In movement photography, the manipulation of shutter speed is extremely important. Compare the two photos above, both of moving water. In the first waterfall photo, a slow shutter exposure of 5 seconds is used, and this creates motion blur in any moving objects within the camera frame. In this case, the waterfall appears soft while everything else that is not moving remains in focus.
In the second picture, a faster shutter exposure of 1/200 is used, and this freezes the moving water. If you zoom in, you can see the individual water particles and splashes that do not appear to be moving. A high shutter speed is often very useful for photographing fast moving subjects, such as a bird in flight, or a swimming fish. A low shutter exposure, especially if it is more than a few seconds, will usually require a tripod or a very steady hand to prevent your own movements from creating motion blur.
In aquarium contexts, a Cirrhilabrus in display is perhaps one of the most beautiful, yet challenging subjects to photograph. The males flash beautiful colours and patterns, but swim at tremendous speed. A high shutter speed to freeze the subject is important, but tracking it through the camera’s viewfinder adds to the challenge.
The photo above was taken with a shutter speed of 1/250, and was able to full freeze the subject without causing any motion blur. This was combined with an aperture of f/4 to minimise over focusing of the background which keeps the subject in focus without any distractions. ISO 500 was used, which isn’t too high as aquarium lights were sufficient in lighting up the picture. A filled in external camera flash was also mounted to provide additional lighting to the subject.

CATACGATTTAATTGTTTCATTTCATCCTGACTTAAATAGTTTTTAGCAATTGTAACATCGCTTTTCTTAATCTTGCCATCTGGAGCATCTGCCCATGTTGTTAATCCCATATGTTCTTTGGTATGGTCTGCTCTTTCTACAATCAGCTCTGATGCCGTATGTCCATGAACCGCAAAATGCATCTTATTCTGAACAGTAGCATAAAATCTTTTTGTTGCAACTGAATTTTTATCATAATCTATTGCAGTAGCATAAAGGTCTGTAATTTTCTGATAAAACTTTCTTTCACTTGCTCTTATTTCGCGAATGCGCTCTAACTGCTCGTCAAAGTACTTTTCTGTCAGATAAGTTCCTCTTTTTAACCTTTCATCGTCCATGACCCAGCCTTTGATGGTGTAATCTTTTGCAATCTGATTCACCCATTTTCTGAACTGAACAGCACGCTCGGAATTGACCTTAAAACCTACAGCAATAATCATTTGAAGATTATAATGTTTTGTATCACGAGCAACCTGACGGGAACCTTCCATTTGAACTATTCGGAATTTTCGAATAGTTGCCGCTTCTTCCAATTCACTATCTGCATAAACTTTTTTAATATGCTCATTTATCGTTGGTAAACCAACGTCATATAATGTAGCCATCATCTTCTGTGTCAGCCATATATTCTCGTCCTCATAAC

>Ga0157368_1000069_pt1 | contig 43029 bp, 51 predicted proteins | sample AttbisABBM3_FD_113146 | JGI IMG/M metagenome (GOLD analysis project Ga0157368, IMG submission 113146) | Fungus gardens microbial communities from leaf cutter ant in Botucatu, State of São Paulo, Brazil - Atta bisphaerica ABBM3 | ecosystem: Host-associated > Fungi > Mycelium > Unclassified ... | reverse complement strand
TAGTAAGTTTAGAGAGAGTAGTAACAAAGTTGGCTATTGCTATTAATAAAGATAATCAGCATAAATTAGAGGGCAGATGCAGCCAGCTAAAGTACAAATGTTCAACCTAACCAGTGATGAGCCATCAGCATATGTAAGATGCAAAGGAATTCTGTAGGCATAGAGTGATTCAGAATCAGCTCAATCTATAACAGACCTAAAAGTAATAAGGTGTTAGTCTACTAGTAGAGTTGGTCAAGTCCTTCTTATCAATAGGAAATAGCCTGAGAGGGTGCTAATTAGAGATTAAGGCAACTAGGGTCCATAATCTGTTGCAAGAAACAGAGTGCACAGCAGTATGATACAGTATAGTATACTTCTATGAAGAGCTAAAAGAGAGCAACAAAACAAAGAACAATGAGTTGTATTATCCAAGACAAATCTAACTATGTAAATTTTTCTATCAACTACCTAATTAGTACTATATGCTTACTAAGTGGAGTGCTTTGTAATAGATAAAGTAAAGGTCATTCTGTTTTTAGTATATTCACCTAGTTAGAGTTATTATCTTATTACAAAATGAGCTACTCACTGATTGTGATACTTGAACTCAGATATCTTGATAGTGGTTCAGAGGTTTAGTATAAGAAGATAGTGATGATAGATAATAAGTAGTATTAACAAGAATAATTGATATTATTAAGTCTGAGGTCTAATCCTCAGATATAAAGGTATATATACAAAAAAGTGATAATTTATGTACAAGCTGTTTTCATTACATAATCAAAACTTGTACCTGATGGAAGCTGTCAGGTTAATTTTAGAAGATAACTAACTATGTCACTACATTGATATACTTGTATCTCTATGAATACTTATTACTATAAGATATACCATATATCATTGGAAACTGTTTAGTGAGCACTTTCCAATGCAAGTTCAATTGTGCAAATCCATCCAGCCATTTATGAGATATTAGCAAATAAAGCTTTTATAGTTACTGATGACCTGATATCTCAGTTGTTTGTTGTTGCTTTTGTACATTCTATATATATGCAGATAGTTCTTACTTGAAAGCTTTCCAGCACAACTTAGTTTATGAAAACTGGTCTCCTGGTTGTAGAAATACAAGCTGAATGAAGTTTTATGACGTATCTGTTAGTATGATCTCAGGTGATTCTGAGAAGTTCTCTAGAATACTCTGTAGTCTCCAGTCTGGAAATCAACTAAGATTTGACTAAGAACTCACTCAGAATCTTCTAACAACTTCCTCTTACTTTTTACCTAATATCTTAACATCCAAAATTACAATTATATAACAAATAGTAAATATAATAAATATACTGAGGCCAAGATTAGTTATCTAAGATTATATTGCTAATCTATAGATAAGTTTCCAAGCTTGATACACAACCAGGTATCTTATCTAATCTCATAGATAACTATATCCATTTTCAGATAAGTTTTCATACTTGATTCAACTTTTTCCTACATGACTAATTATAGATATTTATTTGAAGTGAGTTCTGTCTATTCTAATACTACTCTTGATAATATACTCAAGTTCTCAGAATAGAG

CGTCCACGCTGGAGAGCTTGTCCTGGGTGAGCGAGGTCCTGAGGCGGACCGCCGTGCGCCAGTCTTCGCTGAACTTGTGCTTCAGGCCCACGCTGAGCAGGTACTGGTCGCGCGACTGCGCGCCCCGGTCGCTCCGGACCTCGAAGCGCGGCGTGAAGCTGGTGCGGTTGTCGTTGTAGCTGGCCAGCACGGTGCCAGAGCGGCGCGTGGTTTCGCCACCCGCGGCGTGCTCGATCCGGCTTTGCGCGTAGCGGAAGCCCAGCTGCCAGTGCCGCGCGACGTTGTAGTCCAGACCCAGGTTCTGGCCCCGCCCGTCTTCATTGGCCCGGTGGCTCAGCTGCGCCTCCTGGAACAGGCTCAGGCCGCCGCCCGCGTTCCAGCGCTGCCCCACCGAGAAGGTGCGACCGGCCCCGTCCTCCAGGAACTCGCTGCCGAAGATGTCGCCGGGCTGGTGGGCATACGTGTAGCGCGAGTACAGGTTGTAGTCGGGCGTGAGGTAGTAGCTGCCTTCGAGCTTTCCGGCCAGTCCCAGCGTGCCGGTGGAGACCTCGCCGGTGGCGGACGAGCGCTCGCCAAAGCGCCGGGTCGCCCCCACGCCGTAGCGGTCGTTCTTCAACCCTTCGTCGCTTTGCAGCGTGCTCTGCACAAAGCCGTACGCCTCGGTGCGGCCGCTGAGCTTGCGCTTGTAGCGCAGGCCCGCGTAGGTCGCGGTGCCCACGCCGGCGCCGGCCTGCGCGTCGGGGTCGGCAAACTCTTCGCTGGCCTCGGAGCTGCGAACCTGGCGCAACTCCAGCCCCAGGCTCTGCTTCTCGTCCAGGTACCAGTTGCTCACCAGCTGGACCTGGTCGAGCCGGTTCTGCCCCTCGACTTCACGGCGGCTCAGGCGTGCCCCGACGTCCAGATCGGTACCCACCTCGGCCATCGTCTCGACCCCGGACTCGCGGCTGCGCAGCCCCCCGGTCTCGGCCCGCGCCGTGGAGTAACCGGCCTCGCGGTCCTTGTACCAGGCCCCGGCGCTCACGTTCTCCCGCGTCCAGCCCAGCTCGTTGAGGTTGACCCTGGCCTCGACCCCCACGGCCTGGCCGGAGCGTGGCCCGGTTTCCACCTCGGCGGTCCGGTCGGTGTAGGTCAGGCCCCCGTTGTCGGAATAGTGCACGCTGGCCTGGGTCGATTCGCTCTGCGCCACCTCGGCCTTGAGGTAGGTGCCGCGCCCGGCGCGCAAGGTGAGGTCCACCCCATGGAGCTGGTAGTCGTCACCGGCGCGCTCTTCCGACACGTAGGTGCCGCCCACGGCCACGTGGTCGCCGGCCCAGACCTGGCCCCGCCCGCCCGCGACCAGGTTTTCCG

Now we see how everything comes together. Remember right at the beginning we said ISO, aperture and shutter speed all share one thing in common? That is lighting. Each of these three pillars directly influences light. A higher ISO will mean more light gets exposed to the sensor, which makes for a brighter image. A larger aperture would mean more light enters the camera sensor, which also makes for a brighter picture. Likewise a slower shutter speed would allow more exposure time, and thus more light being exposed makes for a brighter photo.
Controlling each individual aspect with careful consideration of the other factors will ensure you get a properly exposed photo, while keeping everything else you want in check. For example if you want a photo with a blur background, open up your aperture, but this would mean that you would either have to increase your shutter speed or decrease your ISO to prevent over exposure.
Lastly the use of camera flash is a very important source of additional, focused lighting. All DSLR cameras come with a built in flash, but for more control of the intensity and direction, a mount on external flash can be used. Flash is a powerful lighting option, and when set too strong, can wash out and overexpose a photo. With controlled and clever usage however, flash can add a new dimension to your pictures.